I am much less impressed with these films, they are still to me kids movie, and their appeal to an adult audience is very lacking. I really just don’t like Finding Nemo, except the fact that it’s visually impressive, it’s portrayal of how vast the ocean is, is rather impressive, however I’d say one could be much more impressed by watching something produced by Nat Geo. The Incredibles was only impressive in it’s success of parodying the action/superhero film genre, and that it referenced about a hundred movies that fit that genre. Ratatouille was alright, I thought it had an interesting story but lacked certain qualities that would have made it much better. I thought Wall*E was decent, but it’s underlying message about how we’re killing the planet became a little annoying. I was also sick of hearing the robots say each other’s name in annoying tones by the end. These movies provide somethings for the kids and some things for the adults, no kid under 12 is gonna get most of the references in The Incredibles, it references movies like Citizen Kane, War of the Worlds, Mission Impossible, several Bond films, 2001: A Space Odyssey, Raiders of The Lost Ark, Return of The Jedi, The Phantom Menace, Cast Away, and the list goes on and on, these are things most adults will get but very few children will, there’s also some humor that I consider low-brow, not because it’s inappropriate necessarily, but because it’s childish and unlikely to be funny to adults. Not that there’s anything wrong with that, it’s a kids movie, although I don’t think it’s “Fun for the whole family,” I think it’s fun for the kids and tolerable for the parents but you can’t tell me they wouldn’t rather be watching another movie meant for adults. I mean, I understand that Finding Nemo probably was probably praised more by critics than Gangs of New York, but I’d rather watch Gangs of New York any day. I don’t think there’s anything wrong with the movies, but they’re “kids” movies, not “family” movies as they’re often tagged, and I don’t think I’d ever put them in a general flim top 10 list. The only movie of that sort that I’ve ever liked that I can truly say I think bridges the gap between children and adults was the recent “Fantastic Mr. Fox.” I suppose there’s a chance I’ll be much less impressed the second time around but I don’t think so. I never felt like I was watching a movie intended for kids, I appreciated all the humor. if anything, it might have had a few moments that would have meant more for adults then kids but the kids were never entirely secluded. Anyways, I think I’ve made my point but I also may have rambled some, this is an issue I’ve considered often when hearing adults praise these sorts of movies, there’s nothing wrong with it, I just disagree, it’s a preference, not even an opinion really.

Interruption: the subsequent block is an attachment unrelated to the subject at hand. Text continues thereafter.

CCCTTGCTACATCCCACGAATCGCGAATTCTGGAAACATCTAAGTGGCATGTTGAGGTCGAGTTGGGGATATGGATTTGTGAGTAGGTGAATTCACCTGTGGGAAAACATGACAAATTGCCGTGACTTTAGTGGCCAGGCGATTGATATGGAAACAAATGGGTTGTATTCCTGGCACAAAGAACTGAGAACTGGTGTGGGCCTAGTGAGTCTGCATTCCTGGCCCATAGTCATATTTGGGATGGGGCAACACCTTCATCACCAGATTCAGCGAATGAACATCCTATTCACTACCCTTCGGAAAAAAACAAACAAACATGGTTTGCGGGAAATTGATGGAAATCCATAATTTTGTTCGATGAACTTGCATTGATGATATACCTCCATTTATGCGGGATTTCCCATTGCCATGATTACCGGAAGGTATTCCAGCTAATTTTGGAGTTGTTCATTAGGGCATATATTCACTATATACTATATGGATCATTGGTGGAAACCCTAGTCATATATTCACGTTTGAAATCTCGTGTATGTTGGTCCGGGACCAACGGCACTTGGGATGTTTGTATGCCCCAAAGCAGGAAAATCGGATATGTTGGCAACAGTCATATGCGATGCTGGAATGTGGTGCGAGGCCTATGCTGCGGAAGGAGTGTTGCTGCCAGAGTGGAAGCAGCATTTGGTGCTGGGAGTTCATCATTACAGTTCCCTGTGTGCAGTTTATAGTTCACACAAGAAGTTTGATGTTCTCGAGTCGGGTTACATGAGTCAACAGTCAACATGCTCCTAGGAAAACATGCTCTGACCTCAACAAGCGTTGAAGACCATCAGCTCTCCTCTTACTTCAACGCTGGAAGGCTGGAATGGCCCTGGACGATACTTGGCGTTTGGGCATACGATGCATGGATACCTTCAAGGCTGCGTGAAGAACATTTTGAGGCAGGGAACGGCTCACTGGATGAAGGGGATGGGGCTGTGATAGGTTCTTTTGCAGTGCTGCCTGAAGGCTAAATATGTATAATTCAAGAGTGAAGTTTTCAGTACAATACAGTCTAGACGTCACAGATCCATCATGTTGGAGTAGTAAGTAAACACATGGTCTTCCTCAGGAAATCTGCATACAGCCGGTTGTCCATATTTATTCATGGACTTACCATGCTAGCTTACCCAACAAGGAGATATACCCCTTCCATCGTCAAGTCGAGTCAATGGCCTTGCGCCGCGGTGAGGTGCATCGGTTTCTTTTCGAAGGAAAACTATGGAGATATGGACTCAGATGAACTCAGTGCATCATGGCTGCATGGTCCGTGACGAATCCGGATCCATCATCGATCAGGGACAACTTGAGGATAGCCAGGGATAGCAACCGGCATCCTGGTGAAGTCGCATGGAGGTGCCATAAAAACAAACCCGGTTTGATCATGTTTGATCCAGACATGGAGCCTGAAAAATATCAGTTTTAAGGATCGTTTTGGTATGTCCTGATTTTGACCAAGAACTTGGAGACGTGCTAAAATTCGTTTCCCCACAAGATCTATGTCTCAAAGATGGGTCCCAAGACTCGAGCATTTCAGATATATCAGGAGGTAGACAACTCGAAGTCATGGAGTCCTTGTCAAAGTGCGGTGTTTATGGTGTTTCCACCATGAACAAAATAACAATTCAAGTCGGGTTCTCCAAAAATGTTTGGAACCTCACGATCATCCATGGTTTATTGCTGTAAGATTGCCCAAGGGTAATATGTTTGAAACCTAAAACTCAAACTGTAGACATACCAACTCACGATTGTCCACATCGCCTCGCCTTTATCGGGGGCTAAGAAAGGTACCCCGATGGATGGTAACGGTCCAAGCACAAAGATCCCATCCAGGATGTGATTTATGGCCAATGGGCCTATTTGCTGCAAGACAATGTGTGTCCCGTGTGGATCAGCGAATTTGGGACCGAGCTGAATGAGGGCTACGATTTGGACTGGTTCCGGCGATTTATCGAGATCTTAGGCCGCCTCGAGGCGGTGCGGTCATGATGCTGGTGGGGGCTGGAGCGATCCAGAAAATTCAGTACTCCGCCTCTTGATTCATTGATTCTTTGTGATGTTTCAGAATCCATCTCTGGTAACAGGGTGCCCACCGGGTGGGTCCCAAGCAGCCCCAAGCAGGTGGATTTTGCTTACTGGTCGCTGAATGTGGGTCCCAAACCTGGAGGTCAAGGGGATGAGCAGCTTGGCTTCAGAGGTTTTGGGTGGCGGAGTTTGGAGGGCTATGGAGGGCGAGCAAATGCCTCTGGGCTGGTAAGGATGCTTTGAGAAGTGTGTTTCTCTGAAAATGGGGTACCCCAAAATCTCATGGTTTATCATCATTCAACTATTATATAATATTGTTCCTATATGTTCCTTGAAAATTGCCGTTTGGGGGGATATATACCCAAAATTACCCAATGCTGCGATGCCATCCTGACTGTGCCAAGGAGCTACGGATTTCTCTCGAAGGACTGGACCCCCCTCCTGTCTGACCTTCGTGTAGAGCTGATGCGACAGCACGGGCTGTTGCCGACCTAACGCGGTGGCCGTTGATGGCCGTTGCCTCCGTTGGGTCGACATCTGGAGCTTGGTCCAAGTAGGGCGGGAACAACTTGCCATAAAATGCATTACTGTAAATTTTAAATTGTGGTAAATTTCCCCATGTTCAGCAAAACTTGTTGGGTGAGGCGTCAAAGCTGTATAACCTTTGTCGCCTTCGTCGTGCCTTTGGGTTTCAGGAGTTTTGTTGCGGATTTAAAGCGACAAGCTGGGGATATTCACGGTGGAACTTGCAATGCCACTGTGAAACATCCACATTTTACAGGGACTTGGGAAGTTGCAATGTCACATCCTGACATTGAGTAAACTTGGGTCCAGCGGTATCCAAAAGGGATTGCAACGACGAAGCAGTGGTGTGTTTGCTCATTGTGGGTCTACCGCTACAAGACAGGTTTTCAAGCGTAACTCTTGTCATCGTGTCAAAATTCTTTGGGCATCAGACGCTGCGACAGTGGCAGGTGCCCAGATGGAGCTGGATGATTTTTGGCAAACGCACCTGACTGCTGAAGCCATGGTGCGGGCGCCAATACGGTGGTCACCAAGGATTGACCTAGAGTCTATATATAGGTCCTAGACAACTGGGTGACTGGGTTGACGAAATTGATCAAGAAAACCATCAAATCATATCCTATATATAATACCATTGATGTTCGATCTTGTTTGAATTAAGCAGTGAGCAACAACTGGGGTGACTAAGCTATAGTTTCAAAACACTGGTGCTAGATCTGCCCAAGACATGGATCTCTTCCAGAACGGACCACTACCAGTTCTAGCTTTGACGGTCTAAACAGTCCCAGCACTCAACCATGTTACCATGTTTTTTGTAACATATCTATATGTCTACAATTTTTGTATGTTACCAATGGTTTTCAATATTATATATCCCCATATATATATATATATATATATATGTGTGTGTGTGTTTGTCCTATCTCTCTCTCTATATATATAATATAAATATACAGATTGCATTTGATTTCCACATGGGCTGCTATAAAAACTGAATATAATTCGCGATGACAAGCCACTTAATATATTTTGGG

2. anchors says :

    While, I still have yet to see Nemo, the other 3 are definitely among some of the best of the decade…and I’m 33.

  3. Josh Hurst says :

    I am fairly well convinced that these movies– particularly the last three– are subtle and sophisticated in ways that only grown-ups are really going to appreciate. Ratatouille, for instance, is essentially an allegory of the rise and fall of Disney, and of Pixar’s relationship with them– and a meditation on the pursuit of excellence in art-making. It’s a parable that takes some digging to really understand. The Incredibles, likewise, is rich in metaphors; far from being a mere parody or spoof, it matches superpowers to family members in a way that illuminates the different roles played within the family itself. And Wall*E… well, gosh.

    I also happen to think that Finding Nemo is a much more substantive and interesting film than Gangs of New York– but maybe I’m just being childish? :-)

  4. KEN says :

    “the left-wing was, you might recall, annoyed at The Incredibles for portraying a traditional family in a positive light,”

    What?

  5. Josh Hurst says :

    My thoughts exactly, Ken.

    I wish I could remember which paper said it, exactly– it may have been the NYT, actually– but I remember some reviewer who felt that the film was making a case against non-traditional families, homosexuals, etc. Which is, of course, patently absurd.